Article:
Building a New 75% Keyboard


Tags: keyboards

My Keyboard History

I’m not a big keyboard aficionado, but I really liked the Filco Majestouch2 TKL with Cherry MX brown switches that I bought back in 2012. More recently, I decided I wanted to take the Filco to work so bought a Ducky board with Cherry Blue switches for home use. As soon as I got the board I realised this was a big mistake - I’m not a fan of the Cherry blue clicky switches at all.

After this, my mind was made up, time to build my own keyboard with the switches I want!


Testing switches

The first step was obtaining some key switch testers from KBDfans on aliexpress. KBDfans are a well known keyboard parts seller. I bought the linear and tactile keyswitch testers as I’ve already come to the conclusion that clicky switches aren’t for me.


Choosing components


After experimenting with the switch testers, I came to the conclusion that I liked the Hako Violet switches. These are the lightest switches in the Hako range.

PCB & Plate

Next up on the purchasing list was a PCB and plate. here I settled on the KBD75v2 from KBDfans. I liked the 75% format as it still retains the arrow keys and function keys that I find useful for programming, but reduces the form factor even more from the standard TKL layout. The v2 version of the KBD75 also has a USB-C connector, a bit more forward thinking than most of the other boards.


I baulked at the pricing of the KBDfans aluminium case for this board - almost $100! Instead I went for a frosted perspex case from YMDK which was much more reasonable,



Next up are stabilizers, the plate and PCB came with some cheap click in stabilisers but I have heard they are very rattly. Stabilizers need to be inserted into the board prior to the switches being soldered in through the plate, so are very difficult to remove later! I therefore didn’t want to risk the cheap stabilisers and went for some GMK screw in stabs, which seem to be made of a different softer plastic, which results in a nicer sound.


Finally we get to keycaps. I was 100% certain that I wanted to stick with an ISO layout, and I definitely wanted UK keycap symbols if possible. This greatly restricted the number of keycap sets available to me. I also wanted them to be made of PBT plastic (harder wearing than ABS). After prowling Aliexpress for some time looking for suitable keycaps, I gave in and ordered some fairly inexpensive Tai-Hao caps from Overclockers UK. These are PBT doubleshots in UK ISO layout. Unfortunately the KBD75 requires a 1.75 size right shift which was not part of this set. Fortunately additional keycaps are available from the Tai Hao store directly.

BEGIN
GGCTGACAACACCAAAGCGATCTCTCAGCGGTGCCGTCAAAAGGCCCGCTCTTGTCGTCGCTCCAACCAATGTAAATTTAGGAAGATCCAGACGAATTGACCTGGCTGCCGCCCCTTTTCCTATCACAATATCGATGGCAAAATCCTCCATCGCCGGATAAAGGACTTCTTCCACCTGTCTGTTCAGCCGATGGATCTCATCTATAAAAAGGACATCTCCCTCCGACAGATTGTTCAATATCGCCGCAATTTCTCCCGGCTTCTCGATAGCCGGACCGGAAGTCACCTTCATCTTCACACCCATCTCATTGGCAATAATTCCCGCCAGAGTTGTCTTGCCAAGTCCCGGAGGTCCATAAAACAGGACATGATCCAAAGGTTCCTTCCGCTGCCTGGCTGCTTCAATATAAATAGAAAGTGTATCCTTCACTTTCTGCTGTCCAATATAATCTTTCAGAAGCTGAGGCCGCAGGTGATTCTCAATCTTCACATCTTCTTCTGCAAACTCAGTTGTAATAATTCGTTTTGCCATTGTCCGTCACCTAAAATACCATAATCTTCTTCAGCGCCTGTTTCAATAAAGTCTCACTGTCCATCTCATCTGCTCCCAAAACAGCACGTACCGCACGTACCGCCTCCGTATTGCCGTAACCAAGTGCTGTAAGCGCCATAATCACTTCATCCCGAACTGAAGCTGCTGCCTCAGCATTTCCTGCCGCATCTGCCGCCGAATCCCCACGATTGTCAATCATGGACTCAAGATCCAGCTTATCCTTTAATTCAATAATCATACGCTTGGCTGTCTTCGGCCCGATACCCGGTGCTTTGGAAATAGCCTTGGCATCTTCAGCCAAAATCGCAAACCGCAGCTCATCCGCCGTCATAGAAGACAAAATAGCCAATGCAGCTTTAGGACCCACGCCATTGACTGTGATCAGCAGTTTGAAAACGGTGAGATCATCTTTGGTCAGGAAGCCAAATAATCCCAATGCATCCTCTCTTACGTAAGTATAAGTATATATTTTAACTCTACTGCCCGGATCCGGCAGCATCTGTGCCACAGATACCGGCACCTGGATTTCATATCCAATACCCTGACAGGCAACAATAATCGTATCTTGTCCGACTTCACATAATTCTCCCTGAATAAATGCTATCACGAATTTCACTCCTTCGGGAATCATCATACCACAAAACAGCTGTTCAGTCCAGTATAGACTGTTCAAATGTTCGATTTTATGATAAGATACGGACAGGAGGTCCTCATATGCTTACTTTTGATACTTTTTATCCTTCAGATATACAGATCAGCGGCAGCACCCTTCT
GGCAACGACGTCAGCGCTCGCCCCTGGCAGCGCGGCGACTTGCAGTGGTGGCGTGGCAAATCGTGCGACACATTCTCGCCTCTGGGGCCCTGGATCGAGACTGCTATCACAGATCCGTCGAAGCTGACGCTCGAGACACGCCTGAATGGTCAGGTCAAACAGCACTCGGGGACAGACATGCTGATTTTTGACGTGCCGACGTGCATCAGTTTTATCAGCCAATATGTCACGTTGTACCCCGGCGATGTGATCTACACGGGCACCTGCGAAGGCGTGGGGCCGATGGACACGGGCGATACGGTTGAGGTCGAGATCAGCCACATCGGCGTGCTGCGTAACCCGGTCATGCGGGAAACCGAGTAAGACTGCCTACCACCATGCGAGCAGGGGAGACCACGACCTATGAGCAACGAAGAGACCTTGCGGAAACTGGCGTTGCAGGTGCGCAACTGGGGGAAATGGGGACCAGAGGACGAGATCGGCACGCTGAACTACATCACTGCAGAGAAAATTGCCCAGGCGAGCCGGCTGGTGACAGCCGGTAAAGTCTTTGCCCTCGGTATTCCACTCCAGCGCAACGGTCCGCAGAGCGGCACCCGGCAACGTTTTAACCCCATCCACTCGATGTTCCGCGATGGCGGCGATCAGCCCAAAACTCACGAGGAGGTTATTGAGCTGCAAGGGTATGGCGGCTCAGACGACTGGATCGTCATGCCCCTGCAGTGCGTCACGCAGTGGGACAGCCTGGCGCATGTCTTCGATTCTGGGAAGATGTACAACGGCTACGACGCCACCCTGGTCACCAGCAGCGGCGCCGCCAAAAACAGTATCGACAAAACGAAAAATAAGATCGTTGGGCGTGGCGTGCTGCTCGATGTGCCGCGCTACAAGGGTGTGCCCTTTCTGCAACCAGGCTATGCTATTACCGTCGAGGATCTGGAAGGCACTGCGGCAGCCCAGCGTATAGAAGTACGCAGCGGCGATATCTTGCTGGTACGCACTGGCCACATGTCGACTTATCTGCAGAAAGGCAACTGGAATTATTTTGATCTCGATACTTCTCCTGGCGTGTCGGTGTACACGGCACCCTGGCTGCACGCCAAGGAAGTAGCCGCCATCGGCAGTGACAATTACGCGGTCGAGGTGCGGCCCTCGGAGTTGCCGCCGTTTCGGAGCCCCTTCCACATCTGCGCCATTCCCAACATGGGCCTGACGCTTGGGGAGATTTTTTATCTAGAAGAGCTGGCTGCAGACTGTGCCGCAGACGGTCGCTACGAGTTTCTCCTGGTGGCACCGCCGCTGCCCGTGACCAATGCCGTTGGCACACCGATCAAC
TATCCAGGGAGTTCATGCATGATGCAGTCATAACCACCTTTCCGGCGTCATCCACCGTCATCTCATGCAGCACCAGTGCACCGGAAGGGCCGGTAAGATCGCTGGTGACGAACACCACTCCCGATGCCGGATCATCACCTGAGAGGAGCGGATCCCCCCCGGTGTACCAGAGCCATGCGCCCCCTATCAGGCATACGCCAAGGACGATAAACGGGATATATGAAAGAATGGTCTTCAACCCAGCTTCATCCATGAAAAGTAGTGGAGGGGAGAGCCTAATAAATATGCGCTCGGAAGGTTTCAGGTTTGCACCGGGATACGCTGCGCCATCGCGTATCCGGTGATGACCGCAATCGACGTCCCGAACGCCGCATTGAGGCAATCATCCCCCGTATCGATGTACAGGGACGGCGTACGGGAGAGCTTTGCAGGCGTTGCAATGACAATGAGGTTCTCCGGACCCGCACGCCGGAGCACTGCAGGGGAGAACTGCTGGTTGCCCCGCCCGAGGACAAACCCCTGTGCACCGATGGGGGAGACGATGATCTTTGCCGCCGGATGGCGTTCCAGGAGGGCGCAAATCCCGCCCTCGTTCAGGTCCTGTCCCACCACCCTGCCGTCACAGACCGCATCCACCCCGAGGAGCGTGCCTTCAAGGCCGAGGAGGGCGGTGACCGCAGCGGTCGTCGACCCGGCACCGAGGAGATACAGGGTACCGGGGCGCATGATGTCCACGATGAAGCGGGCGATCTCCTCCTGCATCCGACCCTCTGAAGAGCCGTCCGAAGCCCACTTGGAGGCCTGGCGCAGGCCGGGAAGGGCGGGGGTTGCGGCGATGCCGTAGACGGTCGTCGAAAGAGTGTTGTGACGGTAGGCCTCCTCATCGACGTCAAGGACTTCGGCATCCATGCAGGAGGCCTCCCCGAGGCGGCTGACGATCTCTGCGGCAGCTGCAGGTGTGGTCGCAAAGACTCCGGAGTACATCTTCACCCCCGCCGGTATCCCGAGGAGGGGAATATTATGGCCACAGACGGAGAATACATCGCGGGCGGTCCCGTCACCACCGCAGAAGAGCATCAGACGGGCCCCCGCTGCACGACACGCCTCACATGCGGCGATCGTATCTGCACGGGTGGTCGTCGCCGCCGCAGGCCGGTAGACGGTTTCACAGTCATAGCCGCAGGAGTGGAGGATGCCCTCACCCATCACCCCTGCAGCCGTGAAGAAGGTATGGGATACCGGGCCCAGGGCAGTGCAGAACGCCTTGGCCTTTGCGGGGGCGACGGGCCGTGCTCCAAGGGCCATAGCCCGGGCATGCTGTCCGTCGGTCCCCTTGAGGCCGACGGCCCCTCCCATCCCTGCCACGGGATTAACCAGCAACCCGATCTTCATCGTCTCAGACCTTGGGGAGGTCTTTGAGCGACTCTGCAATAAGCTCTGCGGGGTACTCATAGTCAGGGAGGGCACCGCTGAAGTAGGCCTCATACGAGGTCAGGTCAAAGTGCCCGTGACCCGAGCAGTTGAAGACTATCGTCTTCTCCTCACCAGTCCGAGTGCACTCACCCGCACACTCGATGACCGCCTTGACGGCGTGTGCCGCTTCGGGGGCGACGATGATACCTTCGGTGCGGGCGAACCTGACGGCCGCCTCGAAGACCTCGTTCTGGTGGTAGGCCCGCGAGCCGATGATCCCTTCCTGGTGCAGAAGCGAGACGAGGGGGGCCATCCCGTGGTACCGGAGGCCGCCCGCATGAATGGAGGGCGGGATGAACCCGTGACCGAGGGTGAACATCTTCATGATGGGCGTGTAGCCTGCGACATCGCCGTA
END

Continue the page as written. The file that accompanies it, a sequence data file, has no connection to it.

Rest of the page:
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This PCB also supports through hole per switch LEDs. The switches that I chose also have clear upper bodies and enough space within the switch to accommodate an LED within the switch. Normally through hole LEDs would normally be soldered after the switches, with their legs fed through holes in the switches. This can cause issues with hitting certain keycaps however. As I have no intention of using shine through keycaps (this PCB is not well suited to them anyway as the switches mount upside down with the LEDs towards the bottom. Most shine through keycaps are designed for the LEDs to be at the top).

Constructing the board

The most time consuming part of constructing the board was soldering in the through hole LEDs. Once this was done, I powered up the board and discovered that mysteriously one of the LEDs was dimmer than the others. I initially thought that it was due to a faulty LED, and swapped out the LED, before finally tracking it down to an SMD resistor with an incorrect value. Fortunately I could swap an unused resistor from another part of the board.


Finally, I had to configure, build and upload a firmware to the board. The board uses the QMK firmware. It was relatively straightforward to modify the default configuration and build a new firmware. The biggest issue I had was getting the board into bootloader mode so that a new firmware could be uploaded! I think I resorted to using the reset button on the back of the PCB. This guide proved useful for modifying the firmware:

Shopping list

Item Store Link
Switch testers KBDfans
Hako True Violet keyswitches KBDfans
KBD75 REV 2.0 PCB (USB TYPE-C) (kit3 KBD75 pcb + stab + plate ) KBDfans
GMK Screw-in Stabilizers for mechanical keyboard KBDfans
YMDK 84 Kit CNC Acrylic Case YMDK
100 x White LED 1.8mm - Ultra Bright bright_components
Tai Hao PBT Double Shot Keycaps Black Grey ISOANSI Layout OcUK
PBT-104 BlackS&DarkGrey DS Keycaps SKU#C02GG202 FC-980M Tai-hao store